During one of her regular visits to schools, Dolores Gonzalez perches in a miniature chair with a group of 4- and 5-year-olds gathered around their teacher.
“What’s the name of the school you go to?” the teacher asks. “IDEA Public Schools,” the children respond in chorus in English—a language many of them barely spoke at the beginning of the school year.
Gonzalez extends her hand to high-five a little boy for answering correctly. He slaps her hand off-center, but enthusiastically.
Even in this prekindergarten classroom, the expectation is clear. Students work in small groups named after universities, and their blue uniforms have “no excuses” embroidered in yellow on the chest. Like many large charter school networks, IDEA Public Schools serves mostly poor, minority students, and its mission is to send them all to college after high school.
As IDEA’s chief program officer, it’s Gonzalez’s job to shape the academic programs to make that goal a reality. She’s in charge of everything that’s taught in one of the nation’s fastest-growing charter networks, with 51 schools that are mostly located in Texas’ Rio Grande Valley, along the U.S.-Mexico border.
From the network’s pre-K program to its initiative to get all IDEA’s high school students taking Advanced Placement courses, Gonzalez takes a holistic approach to academics and college prep.
“Pre-K eliminates the achievement gap for us at a very, very young age, all the way to AP, which is the other end of the spectrum,” says Gonzalez, whose brown eyes widen when she’s emphasizing a point. “If I were king of the world, I would have every single school district have pre-K.”
The AP program, she says, gives students not only the skills but the confidence that they can do college-level work. Like Gonzalez herself, many of IDEA’s students are first-generation college-goers. And most of the network’s 30,000 students come from low-income Hispanic families. A third of them are English-language learners.
But nearly every student who graduates gets accepted into a college or a university. The six-year college-graduation rate for IDEA’s alumni is 35 percent, which is not high, but it’s more than three times the national average for low-income students who are the first generation in their families to attend college, according to the Pell Institute, a research group that focuses on college attainment among low-income and first-generation students.
The network was recognized last year with the prestigious Broad Prize for Public Charter Schools, an annual award that singles out high-performing charter networks that serve large proportions of low-income students and students of color.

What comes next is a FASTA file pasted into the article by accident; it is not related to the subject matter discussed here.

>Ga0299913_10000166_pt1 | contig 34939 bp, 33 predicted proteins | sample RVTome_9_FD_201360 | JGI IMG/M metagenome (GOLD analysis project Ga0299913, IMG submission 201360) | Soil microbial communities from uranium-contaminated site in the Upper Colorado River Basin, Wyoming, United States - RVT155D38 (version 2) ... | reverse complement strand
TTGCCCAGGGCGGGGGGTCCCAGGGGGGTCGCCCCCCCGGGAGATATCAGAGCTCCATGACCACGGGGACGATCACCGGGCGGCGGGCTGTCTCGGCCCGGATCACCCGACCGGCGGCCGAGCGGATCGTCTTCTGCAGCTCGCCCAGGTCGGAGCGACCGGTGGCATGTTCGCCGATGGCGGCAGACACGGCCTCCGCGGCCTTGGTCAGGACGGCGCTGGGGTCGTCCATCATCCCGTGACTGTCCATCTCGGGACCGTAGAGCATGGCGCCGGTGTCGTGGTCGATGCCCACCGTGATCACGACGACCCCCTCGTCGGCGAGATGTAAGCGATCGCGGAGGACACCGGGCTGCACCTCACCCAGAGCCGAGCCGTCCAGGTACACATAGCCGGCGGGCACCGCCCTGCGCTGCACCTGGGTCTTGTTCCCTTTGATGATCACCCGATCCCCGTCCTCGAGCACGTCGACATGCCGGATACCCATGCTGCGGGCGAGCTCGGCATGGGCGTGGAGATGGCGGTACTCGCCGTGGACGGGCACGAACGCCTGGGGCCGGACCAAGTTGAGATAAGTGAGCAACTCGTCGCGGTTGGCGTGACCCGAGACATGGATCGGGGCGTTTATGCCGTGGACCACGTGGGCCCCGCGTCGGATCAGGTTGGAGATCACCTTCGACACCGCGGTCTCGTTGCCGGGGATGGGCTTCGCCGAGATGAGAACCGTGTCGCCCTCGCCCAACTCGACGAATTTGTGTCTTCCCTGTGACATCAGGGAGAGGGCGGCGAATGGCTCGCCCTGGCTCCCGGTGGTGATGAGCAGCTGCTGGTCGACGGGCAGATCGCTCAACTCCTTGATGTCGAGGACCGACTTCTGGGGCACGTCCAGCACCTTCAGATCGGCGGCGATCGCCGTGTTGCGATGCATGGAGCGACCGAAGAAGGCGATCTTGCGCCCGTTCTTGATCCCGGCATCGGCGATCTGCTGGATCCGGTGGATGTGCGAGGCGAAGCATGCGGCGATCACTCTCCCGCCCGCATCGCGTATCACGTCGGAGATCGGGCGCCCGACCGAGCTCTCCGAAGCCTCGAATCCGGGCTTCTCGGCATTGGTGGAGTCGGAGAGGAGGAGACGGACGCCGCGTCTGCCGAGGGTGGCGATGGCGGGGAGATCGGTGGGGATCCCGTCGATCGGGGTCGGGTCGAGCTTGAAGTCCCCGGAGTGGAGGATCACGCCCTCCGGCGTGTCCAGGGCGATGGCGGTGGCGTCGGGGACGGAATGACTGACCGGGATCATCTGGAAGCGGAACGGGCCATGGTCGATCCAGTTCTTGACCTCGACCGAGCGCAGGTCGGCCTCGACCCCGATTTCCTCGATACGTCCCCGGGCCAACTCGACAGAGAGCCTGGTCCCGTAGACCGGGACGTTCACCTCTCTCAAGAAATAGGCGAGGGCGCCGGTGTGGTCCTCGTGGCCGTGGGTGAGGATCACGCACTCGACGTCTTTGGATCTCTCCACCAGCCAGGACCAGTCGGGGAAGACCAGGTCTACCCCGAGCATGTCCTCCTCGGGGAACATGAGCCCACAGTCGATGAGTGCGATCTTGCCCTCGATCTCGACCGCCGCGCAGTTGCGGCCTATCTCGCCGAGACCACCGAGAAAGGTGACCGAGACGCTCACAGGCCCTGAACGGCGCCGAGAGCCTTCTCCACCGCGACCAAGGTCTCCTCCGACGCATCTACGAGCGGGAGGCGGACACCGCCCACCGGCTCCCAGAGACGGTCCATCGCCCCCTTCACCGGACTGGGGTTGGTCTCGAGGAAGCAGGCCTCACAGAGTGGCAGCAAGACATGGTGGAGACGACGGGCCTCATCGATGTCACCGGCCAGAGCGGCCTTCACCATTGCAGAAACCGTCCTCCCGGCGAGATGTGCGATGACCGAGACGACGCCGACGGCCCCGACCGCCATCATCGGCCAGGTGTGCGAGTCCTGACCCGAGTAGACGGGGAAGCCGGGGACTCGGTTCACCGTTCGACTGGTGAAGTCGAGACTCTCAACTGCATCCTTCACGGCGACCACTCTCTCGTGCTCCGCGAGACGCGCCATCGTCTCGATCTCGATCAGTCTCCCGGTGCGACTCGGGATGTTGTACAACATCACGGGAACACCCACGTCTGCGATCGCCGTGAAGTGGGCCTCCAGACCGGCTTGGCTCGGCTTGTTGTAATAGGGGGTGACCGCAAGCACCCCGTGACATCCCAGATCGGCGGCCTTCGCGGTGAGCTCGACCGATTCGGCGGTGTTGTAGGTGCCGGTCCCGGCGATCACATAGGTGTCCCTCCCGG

Motivation to Teach
Gonzalez, 39, didn’t originally plan on a career in education. She went to school to become a psychologist, a career path, she jokes, that she abandoned after she saw the movie, “The Silence of the Lambs,” the 1991 thriller that features a brilliant former psychiatrist in prison for serial murder and cannibalism.
Shortly after Gonzalez graduated from college, her older sister began teaching kindergarten, and Gonzalez started tagging along to some of her classes. She loved what she saw. She also had a deeply personal motivation for considering teaching as a career.
“At the same time I was thinking a lot about my younger brother Rudy, who has special needs and was in a special ed. classroom his entire education career, and thought, ‘I could marry the two together. I could be a teacher and I could teach kids like my brother,’ ” Gonzalez says.
She switched gears and returned to Texas A&M University-Kingsville, where she got her master’s degree in special education and a teaching certificate. Gonzalez landed her first job as a special education teacher in San Diego, Texas, about an hour west of Corpus Christi.
It’s been nearly 15 years since she taught at a small school in San Diego, where Samuel Bueno was principal at the time, but he remembers her well.
Now the superintendent of the San Diego Independent school district, Bueno says Gonzalez possessed rare qualities in a teacher, and he’s not surprised she’s now in charge of academics at a large charter school network.
“Dolores was the type of teacher that could impact those kids that nobody else could reach,” Bueno says. “And she understood that paramount to being a special ed. teacher was to collaborate. Not everyone gets that. But a leader is going to reach out and collaborate with their peers and make the school better for everybody.”
On a recent autumn morning, Gonzalez launches her day with a series of meetings and a large Starbucks coffee, before heading out for a school visit in the afternoon.
From IDEA’s newly built headquarters in McAllen, Gonzalez drives narrow two-lane roads with eroded shoulders, through farmland and past businesses with Spanish names.
Her destination is IDEA Pharr Academy, which sits three miles from the Pharr International Bridge, a major point of entry into the United States from Mexico.
Gonzalez selected this school to pilot the network’s first pre-K program in 2014 because it presented some of the network’s biggest challenges.
“They had a 99 percent ELL population of kids coming in having no English at all—just completely Spanish-dominant,” Gonzalez says.